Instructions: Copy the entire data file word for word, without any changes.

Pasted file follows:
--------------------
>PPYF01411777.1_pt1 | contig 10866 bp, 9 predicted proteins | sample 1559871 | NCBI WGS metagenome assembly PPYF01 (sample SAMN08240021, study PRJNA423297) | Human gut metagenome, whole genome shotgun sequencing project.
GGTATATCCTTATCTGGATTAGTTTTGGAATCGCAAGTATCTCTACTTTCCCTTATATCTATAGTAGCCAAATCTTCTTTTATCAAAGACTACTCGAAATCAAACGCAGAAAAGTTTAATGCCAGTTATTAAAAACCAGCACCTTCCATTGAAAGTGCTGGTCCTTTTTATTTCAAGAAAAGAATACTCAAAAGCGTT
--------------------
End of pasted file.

>PPYF01411777.1_pt1 | contig 10866 bp, 9 predicted proteins | sample 1559871 | NCBI WGS metagenome assembly PPYF01 (sample SAMN08240021, study PRJNA423297) | Human gut metagenome, whole genome shotgun sequencing project.
GGTATATCCTTATCTGGATTAGTTTTGGAATCGCAAGTATCTCTACTTTCCCTTATATCTATAGTAGCCAAATCTTCTTTTATCAAAGACTACTCGAAATCAAACGCAGAAAAGTTTAATGCCAGTTATTAAAAACCAGCACCTTCCATTGAAAGTGCTGGTCCTTTTTATTTCAAGAAAAGAATACTCAAAAGCGTT